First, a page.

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Brown v. State

Florida Court of Appeals, First District

April 18, 2018

Brenden Brown, Appellant,
v.
State of Florida, Appellee.

         Not final until disposition of any timely and authorized motion under Fla. R. App. P. 9.330 or 9.331.

          On appeal from the Circuit Court for Duval County. Mark Borello, Judge.

          Andy Thomas, Public Defender, Glen P. Gifford, Assistant Public Defender, Tallahassee, for Appellant.

          Pamela Jo Bondi, Attorney General, Amanda D. Stokes, Assistant Attorney General, Tallahassee, for Appellee.

          Jay, J.

         Appellant was tried on the charge of armed robbery. The jury found him guilty as charged. On appeal, he raises four points for reversal. We find no error under any of the points and affirm on all four. We write only to address our affirmance on Point II because the relevant facts exemplify a permissible use of rebuttal argument in a criminal trial.

         Under Point II, Appellant claims that the trial court erred when it denied defense counsel's request during closing arguments to respond to the State's rebuttal argument. Counsel maintained that the prosecutor's statements in her rebuttal argument improperly transcended the scope of the defense closing argument, and the trial court's failure to give defense counsel an opportunity to respond was similar to the denial of a re-cross examination when a new matter is raised on redirect.

         We review a trial court's ruling on the propriety of closing argument for an abuse of discretion. See Cardona v. State, 185 So.3d 514, 520 (Fla. 2016). In the present case, we are not persuaded by Appellant's argument that the trial court abused its discretion. Instead, we view the prosecutor's rebuttal as a fair comment on defense counsel's closing. Our reasoning is set forth below.

         The evidence at trial established that two men robbed the victim at gunpoint in the late night hours of December 19, 2015. While one of the robbers held a gun on the victim, the other robber grabbed her purse to find the keys to her car. Once it became clear that the keys were not in her purse-and because her screams for help were growing louder-the robbers settled on taking the victim's wallet, which contained a single dollar bill. They kept the dollar, but threw away the gun and the wallet after they fled. Neither item was recovered.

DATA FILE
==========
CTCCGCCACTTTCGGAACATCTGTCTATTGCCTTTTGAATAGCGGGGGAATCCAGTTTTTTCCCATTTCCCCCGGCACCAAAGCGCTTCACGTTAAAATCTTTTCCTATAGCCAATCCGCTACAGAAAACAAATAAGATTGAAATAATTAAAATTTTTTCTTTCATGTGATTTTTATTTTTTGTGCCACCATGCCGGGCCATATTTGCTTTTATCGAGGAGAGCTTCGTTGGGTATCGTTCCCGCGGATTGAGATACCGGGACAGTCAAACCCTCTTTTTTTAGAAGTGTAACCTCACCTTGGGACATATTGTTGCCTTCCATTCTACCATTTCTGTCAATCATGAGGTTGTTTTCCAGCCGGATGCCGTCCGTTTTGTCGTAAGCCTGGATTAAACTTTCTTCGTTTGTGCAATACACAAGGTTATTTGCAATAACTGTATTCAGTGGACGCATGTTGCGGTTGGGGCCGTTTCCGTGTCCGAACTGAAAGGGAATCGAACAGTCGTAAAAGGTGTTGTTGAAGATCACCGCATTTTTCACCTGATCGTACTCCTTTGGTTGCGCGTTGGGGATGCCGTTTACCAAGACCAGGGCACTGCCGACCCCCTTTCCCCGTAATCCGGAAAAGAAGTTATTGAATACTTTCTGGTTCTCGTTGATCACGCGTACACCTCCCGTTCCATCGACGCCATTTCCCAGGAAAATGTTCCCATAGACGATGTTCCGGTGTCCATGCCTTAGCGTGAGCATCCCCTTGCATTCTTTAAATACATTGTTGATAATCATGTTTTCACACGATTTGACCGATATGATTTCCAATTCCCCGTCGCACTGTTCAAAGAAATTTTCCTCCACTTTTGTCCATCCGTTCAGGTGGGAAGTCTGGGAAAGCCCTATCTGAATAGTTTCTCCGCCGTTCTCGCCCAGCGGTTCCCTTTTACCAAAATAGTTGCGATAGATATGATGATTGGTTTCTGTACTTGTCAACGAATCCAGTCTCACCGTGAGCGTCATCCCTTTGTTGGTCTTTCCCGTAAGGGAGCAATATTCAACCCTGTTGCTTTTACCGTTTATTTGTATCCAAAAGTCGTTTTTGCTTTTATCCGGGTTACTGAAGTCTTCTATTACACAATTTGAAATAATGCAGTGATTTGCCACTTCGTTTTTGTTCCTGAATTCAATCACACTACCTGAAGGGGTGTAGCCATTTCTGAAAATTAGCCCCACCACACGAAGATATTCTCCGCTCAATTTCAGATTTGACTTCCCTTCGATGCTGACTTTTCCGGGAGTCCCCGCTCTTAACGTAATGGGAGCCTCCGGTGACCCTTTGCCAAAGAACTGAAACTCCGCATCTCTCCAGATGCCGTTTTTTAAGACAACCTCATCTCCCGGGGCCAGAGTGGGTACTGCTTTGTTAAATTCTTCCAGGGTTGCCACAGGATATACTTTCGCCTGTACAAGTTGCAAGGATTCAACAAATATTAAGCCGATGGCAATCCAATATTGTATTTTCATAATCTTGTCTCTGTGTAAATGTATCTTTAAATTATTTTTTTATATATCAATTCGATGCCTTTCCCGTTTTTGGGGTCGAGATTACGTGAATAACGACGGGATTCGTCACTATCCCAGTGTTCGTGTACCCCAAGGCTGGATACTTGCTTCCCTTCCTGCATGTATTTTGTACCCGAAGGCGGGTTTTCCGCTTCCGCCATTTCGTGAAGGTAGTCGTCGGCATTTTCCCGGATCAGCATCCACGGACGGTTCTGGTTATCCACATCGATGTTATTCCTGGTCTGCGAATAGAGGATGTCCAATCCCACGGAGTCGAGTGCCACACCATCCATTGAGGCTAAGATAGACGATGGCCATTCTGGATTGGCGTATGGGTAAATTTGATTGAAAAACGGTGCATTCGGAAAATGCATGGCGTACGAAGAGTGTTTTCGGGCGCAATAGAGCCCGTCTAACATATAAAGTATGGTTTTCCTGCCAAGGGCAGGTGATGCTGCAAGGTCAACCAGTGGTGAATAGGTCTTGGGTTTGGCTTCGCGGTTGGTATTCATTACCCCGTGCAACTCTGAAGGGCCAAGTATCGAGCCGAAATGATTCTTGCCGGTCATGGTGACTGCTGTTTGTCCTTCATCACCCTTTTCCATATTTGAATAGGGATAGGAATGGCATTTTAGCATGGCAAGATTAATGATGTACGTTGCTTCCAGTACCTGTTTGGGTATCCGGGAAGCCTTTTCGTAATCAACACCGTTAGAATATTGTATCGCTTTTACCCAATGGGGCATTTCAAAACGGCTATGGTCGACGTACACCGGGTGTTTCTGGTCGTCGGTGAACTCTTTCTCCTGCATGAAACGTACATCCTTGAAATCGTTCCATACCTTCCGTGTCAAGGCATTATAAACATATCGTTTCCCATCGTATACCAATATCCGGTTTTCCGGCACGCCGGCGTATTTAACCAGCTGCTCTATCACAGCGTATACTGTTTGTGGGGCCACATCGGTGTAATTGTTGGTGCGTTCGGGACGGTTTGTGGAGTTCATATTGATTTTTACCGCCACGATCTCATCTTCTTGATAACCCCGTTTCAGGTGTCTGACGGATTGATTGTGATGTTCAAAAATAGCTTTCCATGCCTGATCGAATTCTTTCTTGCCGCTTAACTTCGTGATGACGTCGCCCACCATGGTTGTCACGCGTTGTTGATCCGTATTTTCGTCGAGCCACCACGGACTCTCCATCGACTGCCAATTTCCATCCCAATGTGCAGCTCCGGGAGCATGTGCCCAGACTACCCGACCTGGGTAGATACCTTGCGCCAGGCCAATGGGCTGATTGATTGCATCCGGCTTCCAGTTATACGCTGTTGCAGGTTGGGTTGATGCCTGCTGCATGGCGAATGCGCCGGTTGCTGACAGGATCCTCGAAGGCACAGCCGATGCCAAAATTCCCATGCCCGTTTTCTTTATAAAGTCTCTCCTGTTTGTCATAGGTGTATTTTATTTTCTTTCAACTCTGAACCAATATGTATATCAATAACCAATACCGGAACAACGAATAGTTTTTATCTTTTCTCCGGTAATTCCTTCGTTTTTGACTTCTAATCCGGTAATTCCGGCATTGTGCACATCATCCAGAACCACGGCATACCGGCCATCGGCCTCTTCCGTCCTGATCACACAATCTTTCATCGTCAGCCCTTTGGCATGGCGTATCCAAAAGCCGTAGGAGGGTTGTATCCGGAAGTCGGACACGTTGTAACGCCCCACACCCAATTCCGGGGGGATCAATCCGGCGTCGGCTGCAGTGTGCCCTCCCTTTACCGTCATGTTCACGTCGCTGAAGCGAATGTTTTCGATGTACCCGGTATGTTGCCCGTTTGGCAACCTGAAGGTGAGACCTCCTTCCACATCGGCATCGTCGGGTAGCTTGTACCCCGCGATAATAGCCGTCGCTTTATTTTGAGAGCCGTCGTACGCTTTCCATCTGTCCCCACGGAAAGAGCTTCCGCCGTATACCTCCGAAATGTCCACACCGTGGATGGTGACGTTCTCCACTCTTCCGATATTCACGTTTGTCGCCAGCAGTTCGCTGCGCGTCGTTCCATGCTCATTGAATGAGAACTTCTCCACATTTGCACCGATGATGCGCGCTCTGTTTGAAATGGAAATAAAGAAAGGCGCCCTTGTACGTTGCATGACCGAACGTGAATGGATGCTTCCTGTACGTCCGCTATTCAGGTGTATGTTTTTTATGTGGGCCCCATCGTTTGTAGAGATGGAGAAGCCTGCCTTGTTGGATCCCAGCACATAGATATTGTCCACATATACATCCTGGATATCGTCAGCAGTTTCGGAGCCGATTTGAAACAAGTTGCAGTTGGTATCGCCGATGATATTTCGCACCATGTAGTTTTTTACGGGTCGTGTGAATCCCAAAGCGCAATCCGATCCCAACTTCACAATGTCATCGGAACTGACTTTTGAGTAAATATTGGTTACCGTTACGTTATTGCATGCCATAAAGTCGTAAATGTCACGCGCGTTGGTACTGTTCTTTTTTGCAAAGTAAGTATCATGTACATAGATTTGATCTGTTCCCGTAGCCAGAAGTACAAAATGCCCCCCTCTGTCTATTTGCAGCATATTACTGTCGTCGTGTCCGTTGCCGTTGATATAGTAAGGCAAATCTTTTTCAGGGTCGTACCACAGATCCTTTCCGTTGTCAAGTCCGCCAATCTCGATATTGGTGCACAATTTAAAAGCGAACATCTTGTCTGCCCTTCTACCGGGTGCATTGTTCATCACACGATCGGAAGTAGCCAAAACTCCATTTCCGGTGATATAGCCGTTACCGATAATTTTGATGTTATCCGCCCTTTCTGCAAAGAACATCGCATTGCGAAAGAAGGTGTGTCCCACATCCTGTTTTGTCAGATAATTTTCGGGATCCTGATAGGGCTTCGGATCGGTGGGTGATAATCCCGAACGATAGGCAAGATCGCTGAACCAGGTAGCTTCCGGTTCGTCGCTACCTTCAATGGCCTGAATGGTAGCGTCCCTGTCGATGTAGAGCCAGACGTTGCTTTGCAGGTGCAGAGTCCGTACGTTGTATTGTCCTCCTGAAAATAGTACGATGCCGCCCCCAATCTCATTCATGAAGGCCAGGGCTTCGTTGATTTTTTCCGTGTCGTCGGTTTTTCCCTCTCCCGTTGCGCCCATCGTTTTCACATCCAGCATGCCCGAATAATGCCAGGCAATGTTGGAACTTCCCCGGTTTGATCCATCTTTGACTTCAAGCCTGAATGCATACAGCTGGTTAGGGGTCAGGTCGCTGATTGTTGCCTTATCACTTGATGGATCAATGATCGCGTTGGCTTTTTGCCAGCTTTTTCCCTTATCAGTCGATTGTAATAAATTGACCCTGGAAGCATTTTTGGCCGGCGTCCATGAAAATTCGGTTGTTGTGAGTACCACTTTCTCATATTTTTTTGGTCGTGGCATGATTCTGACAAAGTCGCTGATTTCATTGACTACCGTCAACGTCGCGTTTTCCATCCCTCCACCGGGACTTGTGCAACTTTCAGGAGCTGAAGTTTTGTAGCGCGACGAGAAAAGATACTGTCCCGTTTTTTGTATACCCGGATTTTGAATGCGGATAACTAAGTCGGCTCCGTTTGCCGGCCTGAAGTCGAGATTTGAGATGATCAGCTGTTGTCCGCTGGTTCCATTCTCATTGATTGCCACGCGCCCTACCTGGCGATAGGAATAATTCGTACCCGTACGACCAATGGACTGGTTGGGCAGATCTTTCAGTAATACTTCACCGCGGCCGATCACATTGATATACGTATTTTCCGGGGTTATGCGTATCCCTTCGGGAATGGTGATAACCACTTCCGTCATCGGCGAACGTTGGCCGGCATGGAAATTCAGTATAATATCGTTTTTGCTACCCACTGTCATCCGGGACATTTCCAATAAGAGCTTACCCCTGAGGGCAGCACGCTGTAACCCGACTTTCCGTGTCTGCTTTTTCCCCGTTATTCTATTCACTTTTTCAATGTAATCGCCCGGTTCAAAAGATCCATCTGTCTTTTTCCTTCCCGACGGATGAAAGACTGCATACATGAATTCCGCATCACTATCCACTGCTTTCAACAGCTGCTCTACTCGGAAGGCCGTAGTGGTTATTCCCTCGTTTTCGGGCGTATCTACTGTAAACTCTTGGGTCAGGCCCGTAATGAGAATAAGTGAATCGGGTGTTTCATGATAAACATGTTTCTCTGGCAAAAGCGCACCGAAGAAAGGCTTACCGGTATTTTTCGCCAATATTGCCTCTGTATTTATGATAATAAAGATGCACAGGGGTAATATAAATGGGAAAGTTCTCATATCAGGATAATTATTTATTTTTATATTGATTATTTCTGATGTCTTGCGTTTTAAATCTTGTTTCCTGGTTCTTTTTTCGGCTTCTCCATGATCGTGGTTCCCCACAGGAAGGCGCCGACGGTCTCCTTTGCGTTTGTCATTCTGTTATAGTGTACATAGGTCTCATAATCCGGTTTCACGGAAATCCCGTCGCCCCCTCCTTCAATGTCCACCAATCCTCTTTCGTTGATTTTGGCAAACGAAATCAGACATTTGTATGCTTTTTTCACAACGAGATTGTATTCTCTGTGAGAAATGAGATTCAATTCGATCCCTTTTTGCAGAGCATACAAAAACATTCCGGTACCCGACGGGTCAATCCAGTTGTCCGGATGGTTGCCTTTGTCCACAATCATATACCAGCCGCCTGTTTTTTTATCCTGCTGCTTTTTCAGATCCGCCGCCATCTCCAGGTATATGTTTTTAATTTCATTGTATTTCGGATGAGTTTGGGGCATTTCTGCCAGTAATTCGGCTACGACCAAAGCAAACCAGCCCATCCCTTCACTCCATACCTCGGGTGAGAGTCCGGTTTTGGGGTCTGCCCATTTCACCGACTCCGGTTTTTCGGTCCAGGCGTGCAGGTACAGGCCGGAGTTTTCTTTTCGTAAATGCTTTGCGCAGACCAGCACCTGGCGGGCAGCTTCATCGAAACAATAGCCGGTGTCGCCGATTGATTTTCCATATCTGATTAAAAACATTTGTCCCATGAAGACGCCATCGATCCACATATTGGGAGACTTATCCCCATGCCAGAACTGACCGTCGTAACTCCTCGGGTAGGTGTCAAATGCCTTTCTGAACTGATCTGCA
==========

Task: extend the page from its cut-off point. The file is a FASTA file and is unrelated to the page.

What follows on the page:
The police quickly responded to the scene of the crime, and the victim gave a clear description of the robbers' distinct attire. Within moments of a be-on-the-look-out ("BOLO") alert, another officer apprehended two men fitting the victim's description a half mile from the scene of the robbery. The initial responding officer drove the victim to where the men were being detained to conduct a "show-up." The victim was able to directly identify one of the men by both his attire and his face, but was only able to identify the second man by his attire. Appellant was that second man. Both men were taken into custody and interviewed by a robbery detective. During Appellant's interview, he admitted to having been with the other man-Derrick Matthews-earlier in the evening, smoking marijuana, but he denied being with Matthews when the robbery occurred.

         At Appellant's trial, Derrick Matthews appeared as the State's key witness, having already pleaded guilty to the robbery. Matthews testified that Appellant was the man who had held the gun on the victim while directing Matthews to take her purse. Also testifying for the State was Detective Blankinchip, who revealed that after he had interviewed Appellant, he placed Appellant and Matthews alone together in an interview room that was wired for audio, allowing Detective Blankinchip to listen to their conversation. The detective testified that he heard Appellant tell Matthews: "Don't say sh*t."

         During his closing argument, defense counsel urged the jury to place little weight on Derrick Matthews' testimony, insinuating that in exchange for his cooperation in incriminating Appellant, the State would argue on Matthews' behalf for a light sentence. As for Detective Blankinchip's testimony, counsel had this, and only this, to say:

Then the State called Officer Blankinchip and he [Appellant] honestly admitted that he was with Derrick Matthews earlier in the day smoking marijuana, but he didn't say anything about the subject incident. There's no confession or admission there. And Detective Blankinchip kind of sneered when he talked about my client Brenden Brown's refusal to talk any further. But he had to admit [on cross-examination], there's a lot of innocent people that wisely choose not to talk to the police. So you can't take any error for anything with somebody using their good judgment and not talking with a law enforcement officer. Maybe wait until they get a lawyer.

         Counsel briefly discussed the remaining evidence and then exhorted the jury not to convict Appellant because the whole of the State's case depended on "Derrick Matthews' testimony, and he [was] a ...


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